Multiple Myeloma: An Occupational Disease
The word “myeloma” means a tumor of the bone marrow. Most people with this disease develop many bone marrow tumors, so the disease is called “multiple myeloma.” Multiple myeloma is cancer of plasma cells. These cells cause large areas of destruction in the bones. Tumors occur most often in the ribs, vertebrae, pelvic bones, and the flat bones of the skull. Complications include intense bone pain, compression, fractures, and kidney damage. Complete remission is rare. With standard therapy the clinical disease phase lasts an average of only 3 years. Virtually all patients with multiple myeloma succumb to their cancer.
About 12,000 new cases of multiple myeloma are diagnosed every year in the United States. About 4 in 100,000 white people get the disease; the incidence is double among blacks. Multiple myeloma is a disease of old age; the median age of diagnosis is 72. Multiple myeloma is uncommon in people under age 50 and rare under age 40, suggesting a potential toxic cause.
Multiple myeloma has been associated with exposure to benzene, fuel exhausts, pesticides, ionizing radiation and other toxic chemicals.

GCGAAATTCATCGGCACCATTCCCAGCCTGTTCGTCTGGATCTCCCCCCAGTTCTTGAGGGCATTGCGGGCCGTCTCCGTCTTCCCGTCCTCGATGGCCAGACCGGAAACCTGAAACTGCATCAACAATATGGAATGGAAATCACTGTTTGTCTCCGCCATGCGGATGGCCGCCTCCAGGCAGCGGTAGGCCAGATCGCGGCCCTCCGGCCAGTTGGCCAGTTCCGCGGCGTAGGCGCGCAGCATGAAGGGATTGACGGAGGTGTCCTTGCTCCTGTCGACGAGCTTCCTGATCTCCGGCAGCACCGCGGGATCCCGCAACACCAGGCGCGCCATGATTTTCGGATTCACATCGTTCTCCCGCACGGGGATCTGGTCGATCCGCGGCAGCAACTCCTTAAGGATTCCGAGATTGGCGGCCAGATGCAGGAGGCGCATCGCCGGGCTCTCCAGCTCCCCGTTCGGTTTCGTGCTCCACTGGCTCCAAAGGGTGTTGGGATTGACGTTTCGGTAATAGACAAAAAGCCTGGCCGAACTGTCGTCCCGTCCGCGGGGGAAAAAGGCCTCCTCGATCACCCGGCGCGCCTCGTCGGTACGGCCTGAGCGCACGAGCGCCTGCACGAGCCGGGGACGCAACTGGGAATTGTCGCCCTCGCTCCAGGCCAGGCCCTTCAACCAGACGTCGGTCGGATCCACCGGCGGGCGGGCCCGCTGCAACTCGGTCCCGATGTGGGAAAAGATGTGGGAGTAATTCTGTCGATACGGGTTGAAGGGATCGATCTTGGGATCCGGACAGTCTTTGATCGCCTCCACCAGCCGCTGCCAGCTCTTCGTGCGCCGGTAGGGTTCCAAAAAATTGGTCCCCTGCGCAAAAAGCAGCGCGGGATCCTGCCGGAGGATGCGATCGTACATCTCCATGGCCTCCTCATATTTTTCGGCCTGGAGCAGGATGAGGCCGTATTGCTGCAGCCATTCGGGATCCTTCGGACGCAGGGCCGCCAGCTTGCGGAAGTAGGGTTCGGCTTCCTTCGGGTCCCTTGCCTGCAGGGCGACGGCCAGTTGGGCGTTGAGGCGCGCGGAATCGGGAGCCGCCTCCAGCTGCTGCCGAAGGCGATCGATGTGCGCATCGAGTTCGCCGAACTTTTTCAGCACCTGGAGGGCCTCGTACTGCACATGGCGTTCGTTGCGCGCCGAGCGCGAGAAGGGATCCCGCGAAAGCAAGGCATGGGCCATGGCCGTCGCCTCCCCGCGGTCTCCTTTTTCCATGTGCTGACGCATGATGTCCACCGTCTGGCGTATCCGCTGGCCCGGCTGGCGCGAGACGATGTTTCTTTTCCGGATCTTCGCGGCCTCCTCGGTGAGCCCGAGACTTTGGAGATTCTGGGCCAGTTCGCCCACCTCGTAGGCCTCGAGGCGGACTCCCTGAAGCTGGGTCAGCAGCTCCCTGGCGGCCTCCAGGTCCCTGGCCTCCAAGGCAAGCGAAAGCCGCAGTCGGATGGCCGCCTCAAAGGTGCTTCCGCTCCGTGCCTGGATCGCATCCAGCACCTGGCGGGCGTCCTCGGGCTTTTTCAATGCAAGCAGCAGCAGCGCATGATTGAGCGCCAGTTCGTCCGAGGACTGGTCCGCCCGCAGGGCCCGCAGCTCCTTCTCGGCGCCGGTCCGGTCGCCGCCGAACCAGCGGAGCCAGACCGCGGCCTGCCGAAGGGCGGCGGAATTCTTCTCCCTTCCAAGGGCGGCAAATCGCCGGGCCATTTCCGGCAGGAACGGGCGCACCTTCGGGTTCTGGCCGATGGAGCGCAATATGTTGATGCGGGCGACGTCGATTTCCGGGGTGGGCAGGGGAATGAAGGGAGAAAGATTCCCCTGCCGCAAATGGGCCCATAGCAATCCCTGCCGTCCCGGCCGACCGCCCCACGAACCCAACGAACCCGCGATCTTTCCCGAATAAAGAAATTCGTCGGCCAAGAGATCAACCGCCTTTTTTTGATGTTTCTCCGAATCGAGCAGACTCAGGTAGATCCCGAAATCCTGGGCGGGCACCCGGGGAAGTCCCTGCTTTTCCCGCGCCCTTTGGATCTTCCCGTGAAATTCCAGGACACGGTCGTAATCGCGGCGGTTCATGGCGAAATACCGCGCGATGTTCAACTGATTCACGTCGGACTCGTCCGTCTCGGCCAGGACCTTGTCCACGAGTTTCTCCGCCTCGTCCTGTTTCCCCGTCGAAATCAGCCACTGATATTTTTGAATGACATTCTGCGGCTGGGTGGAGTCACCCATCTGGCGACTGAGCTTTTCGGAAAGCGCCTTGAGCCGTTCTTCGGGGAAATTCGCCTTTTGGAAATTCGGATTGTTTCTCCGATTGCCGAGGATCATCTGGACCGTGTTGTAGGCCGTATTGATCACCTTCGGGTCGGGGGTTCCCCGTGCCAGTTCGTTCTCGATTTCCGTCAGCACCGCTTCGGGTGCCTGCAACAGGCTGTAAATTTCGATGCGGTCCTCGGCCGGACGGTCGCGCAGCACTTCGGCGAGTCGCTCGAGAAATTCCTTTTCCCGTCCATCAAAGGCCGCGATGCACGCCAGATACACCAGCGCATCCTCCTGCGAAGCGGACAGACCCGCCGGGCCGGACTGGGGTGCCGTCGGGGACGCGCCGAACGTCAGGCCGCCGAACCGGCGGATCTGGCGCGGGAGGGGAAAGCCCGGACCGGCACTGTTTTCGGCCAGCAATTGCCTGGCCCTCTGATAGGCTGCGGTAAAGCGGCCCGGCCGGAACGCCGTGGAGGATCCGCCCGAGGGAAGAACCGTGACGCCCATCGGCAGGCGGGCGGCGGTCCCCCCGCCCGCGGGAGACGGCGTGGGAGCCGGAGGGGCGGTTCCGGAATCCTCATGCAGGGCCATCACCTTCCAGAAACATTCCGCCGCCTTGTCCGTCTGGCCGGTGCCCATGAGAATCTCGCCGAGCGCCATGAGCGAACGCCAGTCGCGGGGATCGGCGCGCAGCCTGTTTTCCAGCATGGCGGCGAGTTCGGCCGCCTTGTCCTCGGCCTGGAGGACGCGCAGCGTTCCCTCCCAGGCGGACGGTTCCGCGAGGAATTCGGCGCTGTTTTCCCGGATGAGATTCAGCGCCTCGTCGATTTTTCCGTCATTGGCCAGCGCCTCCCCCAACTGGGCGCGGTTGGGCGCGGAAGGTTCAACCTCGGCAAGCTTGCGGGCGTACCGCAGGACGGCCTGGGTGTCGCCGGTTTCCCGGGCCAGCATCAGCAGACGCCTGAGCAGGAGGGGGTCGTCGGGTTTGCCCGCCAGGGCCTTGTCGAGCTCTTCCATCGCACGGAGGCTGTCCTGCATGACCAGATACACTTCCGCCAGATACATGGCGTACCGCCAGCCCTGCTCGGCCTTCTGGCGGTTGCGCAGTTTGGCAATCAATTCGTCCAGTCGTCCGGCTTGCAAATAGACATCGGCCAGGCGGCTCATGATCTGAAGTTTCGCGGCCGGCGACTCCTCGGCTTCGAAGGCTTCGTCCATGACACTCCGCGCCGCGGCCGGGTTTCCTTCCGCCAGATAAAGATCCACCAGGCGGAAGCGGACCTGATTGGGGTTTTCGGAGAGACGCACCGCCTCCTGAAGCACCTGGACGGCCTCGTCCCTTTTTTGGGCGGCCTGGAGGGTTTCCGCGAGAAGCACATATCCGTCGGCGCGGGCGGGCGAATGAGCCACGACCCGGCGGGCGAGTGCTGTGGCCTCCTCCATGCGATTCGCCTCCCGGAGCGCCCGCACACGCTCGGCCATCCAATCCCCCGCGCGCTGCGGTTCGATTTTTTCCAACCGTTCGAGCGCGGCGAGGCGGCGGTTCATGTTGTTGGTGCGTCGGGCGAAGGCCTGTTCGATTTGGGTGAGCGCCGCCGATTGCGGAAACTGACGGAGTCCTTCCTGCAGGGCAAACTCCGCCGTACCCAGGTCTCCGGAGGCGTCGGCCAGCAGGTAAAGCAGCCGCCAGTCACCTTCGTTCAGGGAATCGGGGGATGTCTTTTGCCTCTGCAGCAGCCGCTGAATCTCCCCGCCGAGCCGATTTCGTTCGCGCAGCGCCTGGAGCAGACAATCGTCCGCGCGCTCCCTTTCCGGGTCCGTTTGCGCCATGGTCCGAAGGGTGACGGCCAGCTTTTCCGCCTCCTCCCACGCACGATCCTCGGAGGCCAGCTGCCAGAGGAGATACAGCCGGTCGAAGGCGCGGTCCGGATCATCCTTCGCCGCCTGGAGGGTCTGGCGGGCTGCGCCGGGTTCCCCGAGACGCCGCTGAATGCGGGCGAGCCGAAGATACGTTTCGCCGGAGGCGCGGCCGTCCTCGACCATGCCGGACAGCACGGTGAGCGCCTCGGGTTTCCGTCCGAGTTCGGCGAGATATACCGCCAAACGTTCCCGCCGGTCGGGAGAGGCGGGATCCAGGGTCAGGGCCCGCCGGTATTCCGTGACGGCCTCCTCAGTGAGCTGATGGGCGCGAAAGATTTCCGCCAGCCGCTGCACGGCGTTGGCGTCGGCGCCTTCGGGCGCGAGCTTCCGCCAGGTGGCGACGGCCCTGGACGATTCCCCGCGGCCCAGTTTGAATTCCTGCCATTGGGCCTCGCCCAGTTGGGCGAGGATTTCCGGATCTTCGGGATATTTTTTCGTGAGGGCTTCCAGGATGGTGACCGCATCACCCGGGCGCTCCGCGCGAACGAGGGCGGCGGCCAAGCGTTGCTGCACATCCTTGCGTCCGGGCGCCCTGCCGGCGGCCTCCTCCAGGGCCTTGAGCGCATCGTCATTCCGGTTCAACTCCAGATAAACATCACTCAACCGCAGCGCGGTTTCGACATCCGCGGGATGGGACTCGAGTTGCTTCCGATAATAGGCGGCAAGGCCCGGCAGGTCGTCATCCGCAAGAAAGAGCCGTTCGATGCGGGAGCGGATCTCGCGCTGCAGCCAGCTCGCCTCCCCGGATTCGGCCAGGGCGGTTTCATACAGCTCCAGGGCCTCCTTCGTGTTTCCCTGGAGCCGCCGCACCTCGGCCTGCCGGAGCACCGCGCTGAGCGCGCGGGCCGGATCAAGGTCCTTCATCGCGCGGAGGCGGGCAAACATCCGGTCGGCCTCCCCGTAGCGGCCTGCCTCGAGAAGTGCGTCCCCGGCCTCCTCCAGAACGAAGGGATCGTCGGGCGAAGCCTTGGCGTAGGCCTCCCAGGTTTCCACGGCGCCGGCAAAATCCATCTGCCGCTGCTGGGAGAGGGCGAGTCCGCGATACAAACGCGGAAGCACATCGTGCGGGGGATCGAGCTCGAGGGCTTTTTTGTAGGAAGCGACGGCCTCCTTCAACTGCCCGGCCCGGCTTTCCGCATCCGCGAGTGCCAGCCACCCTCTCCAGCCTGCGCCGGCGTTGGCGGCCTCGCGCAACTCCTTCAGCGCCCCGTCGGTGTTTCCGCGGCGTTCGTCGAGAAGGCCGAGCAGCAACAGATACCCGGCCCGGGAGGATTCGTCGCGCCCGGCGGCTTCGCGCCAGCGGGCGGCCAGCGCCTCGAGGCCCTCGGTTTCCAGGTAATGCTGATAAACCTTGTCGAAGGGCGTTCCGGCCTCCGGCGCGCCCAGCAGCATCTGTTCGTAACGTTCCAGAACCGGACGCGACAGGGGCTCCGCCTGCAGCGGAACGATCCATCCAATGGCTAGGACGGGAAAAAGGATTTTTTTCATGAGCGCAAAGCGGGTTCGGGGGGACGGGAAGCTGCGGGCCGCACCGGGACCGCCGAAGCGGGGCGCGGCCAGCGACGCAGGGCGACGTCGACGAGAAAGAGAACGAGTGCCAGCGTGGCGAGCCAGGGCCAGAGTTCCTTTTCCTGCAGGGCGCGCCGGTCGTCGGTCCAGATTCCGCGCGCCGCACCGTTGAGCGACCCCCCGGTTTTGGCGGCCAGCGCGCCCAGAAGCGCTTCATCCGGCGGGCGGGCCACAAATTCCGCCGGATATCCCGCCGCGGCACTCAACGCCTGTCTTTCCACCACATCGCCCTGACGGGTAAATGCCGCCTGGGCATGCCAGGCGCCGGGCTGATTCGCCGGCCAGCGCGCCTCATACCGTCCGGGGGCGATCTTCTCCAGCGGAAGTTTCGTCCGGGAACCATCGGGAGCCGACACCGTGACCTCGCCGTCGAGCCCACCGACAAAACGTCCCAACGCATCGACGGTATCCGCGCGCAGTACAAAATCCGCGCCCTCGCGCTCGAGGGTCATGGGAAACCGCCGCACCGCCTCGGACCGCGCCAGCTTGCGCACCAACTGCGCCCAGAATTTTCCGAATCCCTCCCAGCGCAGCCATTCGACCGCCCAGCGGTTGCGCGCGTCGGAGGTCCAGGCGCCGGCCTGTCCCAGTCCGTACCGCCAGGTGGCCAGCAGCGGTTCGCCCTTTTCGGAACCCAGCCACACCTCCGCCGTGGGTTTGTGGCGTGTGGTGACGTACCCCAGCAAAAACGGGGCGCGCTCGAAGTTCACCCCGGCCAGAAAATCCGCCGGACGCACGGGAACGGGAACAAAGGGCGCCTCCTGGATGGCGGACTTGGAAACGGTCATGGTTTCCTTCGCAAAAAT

In 2009, the International Agency for Research on Cancer (IARC) concluded that there is “limited evidence” that benzene causes multiple myeloma. According to IARC, the designation “limited evidence” means that “a positive association has been observed between exposure to the agent and cancer for which a causal interpretation is considered . . . to be credible, but chance, bias, or confounding could not be ruled out with reasonable confidence.”
In 2010, the President’s Cancer Panel concluded that the evidence between exposure to benzene and multiple myeloma is “strong.”
In 2011, researchers from the National Cancer Institute and the Netherlands published a meta-analysis regarding benzene and lymphoid cancers, concluding that “supportive of an association between benzene exposure with multiple myeloma.” Vlaanderen, J., et al., “Occupational Benzene Exposure and the Risk of Lymphoma Subtypes: A Meta-Analysis of Cohort Studies Incorporating Three Study Quality Dimensions,” Environ Health Perspect. 119(2):159-167 (2011).
Canada and Germany have recognized multiple myeloma as an occupational disease from benzene exposure, and benzene-exposed workers who develop multiple myeloma in Canada and Germany may be compensated under the occupational disease laws of those countries.